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Increasing funding for public colleges may improve students’ educational outcomes — and their credit scores

Public colleges and universities are bracing for cuts as the pandemic-induced downturn threatens state coffers, a key source of funding for schools. 

And if the past is any indication, those funding declines could have consequences for students, new research suggests. 

At four-year public colleges, increases to state funding are associated with students taking less time to earn their degrees and accruing less student debt, according to a working paper circulated by the National Bureau of Economic Research this week. 

The paper, authored by economists at the Federal Reserve Bank of New York, Cornell University and the University of California Los Angeles, finds that for students attending two-year public colleges, an uptick in state funding increases the likelihood they’ll transfer to a four-year school and obtain a bachelor’s degree.

In addition, the research shows that among these students, higher levels of state funding are associated with higher credit scores and the likelihood of living in higher-income neighborhoods after graduation.

“State appropriations matter for student outcomes,” said Michael Lovenheim, the chair of the economics department at Cornell and one of the authors of the paper. 

That finding likely has implications for the next several years.

In the wake of the Great Recession, states cut funding to higher education institutions. In 2018, state funding for two and four-year public colleges was still $6.6 billion below 2008 levels, according to the Center on Budget and Policy Priorities. Historically, following these cuts, state funding increases slowly as the economy recovers and on average don’t return to their pre-recession levels, the paper indicates.  

As state lawmakers stare down depleted coffers from declines in sales and income tax revenue this year, funding to public colleges and universities is likely to be on the chopping block. With stimulus talks collapsed in Washington, it seems unlikely colleges and universities will get any more help from the federal government. 

Given these trends, the future “doesn’t look good,” for students, Lovenheim said. “That’s what our results suggest.”

For every extra $1,000 per student a state spends on its public, four-year colleges, the likelihood that a student attending one of those schools earns their bachelor’s degree by age 25 increases by 1.5 percentage points, their research shows.  

An extra $1,000 in per-student appropriations also decreases the likelihood that a student attending a four-year college will take on student debt by about 2 percentage points, and the amount they borrow falls too. The research indicates that a $1,000 bump in state appropriations also reduces the amount of money these students borrow by age 22 by $640 and the amount they borrow by age 35 by $5,363. 

Community college students fare differently than their counterparts at four-year public schools, but they still appear to benefit from increases in state funding.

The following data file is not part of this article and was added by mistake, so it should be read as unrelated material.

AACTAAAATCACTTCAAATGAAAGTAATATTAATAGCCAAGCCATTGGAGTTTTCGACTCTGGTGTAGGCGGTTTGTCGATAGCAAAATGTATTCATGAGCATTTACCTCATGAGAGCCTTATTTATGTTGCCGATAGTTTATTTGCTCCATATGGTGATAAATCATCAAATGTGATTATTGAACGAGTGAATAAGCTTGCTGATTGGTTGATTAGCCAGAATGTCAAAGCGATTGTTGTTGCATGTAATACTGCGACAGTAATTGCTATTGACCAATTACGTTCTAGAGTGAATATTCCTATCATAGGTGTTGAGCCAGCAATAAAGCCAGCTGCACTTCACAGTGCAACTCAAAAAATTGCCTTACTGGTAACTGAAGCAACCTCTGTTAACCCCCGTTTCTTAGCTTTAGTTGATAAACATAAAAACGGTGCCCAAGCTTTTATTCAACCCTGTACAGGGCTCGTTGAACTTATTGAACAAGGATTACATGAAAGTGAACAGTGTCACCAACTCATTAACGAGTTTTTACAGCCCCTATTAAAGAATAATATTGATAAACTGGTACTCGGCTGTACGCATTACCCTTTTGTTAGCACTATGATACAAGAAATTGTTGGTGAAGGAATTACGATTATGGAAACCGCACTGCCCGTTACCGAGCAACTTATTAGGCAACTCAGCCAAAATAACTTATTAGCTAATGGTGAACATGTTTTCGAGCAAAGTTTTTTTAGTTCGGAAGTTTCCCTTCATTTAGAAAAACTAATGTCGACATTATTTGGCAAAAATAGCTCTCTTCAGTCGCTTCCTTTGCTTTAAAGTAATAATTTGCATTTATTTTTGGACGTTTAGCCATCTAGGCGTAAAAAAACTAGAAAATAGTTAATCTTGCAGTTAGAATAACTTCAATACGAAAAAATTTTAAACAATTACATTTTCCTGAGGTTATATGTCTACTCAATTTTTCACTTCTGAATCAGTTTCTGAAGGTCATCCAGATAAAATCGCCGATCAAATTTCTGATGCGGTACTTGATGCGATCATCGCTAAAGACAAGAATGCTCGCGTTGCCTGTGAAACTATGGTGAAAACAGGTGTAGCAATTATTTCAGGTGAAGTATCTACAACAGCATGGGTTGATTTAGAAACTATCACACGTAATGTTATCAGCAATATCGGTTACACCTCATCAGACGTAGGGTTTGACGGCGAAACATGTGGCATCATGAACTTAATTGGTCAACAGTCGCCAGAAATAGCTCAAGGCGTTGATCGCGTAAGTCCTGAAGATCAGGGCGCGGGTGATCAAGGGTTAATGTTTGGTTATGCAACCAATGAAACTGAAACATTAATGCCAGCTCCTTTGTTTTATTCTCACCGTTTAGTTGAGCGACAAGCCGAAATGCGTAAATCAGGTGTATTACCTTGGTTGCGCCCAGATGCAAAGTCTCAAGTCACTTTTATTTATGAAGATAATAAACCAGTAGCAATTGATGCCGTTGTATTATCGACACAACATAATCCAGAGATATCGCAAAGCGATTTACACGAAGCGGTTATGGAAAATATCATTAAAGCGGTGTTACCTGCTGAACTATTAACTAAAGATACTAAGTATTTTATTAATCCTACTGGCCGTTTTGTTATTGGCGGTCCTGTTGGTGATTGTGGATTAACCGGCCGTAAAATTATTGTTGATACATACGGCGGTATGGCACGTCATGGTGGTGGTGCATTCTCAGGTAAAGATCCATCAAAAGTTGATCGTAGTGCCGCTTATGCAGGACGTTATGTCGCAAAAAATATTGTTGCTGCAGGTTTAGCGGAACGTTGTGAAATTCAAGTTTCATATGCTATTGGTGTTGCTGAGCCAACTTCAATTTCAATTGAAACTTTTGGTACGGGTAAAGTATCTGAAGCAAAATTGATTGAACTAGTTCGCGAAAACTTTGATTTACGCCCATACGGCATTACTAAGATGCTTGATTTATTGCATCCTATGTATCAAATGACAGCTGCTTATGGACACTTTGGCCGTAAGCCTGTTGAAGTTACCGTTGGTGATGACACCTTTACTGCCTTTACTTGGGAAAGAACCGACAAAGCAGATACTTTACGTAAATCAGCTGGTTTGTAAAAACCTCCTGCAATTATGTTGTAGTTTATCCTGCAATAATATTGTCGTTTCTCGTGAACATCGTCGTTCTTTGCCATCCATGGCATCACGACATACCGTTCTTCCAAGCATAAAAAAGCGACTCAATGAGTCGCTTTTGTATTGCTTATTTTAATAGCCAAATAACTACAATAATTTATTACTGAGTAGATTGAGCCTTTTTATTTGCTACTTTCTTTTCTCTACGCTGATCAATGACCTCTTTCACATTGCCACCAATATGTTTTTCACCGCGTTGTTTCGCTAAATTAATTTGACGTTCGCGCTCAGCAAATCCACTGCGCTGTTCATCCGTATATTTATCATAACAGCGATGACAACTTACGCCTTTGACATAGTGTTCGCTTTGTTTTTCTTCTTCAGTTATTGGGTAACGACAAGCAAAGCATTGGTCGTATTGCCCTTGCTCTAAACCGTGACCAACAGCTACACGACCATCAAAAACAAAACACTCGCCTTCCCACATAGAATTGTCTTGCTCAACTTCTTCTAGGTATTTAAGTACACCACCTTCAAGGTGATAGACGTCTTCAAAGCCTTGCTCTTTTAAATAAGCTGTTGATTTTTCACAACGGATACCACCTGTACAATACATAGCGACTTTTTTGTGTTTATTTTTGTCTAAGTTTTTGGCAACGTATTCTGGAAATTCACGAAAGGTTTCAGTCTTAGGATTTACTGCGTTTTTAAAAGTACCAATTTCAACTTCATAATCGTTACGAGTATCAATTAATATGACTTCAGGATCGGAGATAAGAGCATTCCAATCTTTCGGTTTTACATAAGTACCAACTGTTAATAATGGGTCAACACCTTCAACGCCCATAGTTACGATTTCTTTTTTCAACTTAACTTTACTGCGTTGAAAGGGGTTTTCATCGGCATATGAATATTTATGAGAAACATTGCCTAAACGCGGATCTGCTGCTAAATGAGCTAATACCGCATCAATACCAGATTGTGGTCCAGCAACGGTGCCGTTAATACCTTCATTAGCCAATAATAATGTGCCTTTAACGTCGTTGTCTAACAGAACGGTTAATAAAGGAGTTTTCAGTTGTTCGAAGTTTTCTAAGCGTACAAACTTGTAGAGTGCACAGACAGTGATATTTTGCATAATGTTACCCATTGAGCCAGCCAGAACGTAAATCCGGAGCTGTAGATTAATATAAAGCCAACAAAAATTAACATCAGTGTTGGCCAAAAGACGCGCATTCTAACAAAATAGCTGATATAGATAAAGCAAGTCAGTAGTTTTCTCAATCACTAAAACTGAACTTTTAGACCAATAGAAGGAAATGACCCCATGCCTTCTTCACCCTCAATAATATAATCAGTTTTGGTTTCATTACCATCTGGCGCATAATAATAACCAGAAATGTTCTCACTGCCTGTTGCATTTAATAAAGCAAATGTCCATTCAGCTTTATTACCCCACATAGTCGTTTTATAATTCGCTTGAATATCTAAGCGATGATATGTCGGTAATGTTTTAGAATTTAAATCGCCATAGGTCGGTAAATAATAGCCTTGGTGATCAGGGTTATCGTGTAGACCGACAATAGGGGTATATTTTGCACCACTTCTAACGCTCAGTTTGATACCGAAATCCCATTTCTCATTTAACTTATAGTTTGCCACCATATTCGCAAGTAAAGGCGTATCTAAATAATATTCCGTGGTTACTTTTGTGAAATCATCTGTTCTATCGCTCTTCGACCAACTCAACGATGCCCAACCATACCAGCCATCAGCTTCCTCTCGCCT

For every extra $1,000 per-student state funding allocated while a community college student is enrolled, the likelihood they’ll transfer to a four-year school increases by 3.5 percentage points and the likelihood they’ll earn a bachelor’s degree goes up by 2.5 percentage points, the paper finds. 

Community college students tend to borrow more when state appropriations go up, the research indicates, but that’s likely because they’re pursuing more education. The likelihood that they are delinquent or default on their loans goes down as state appropriations go up.

In addition, a $1,000 increase in state appropriations is associated with a 13-point increase in credit scores for community college students and an increase of $3,359 in average income of the ZIP code where they live. 

The researchers were able to observe these connections thanks to a unique merger of de-identified enrollment records from the National Student Clearinghouse and credit report data from the New York Fed’s consumer credit panel.

In addition to highlighting the broad consequences of cuts to state funding on public colleges, the research indicates that these cuts will likely exacerbate the inequality already present in the higher education system. 

Community colleges and less-selective four-year public colleges educate a large swath of American college students and in particular, low-income students and students of color. They’re also likely to suffer more acutely from state funding cuts. 

This dynamic shows up in the working paper. The impact of state funding cuts on four-year public schools is to increase debt loads among students, but it doesn’t appear to affect the educational outcomes, other than increasing time to degree. That’s not the case at community colleges, which have less room to raise tuition. Instead, a decline in state funding may mean slashing the kinds of academic and support services that help students get to and through school. 

“Change in quality of instruction is a major factor that leads to bigger impacts not just on educational outcomes of community college students, but that actually translates to their financial outcomes later in life,” said Rajashri Chakrabarti, a senior economist at the New York Fed and one of the authors of the study. “That has clear implications on inequality.” 


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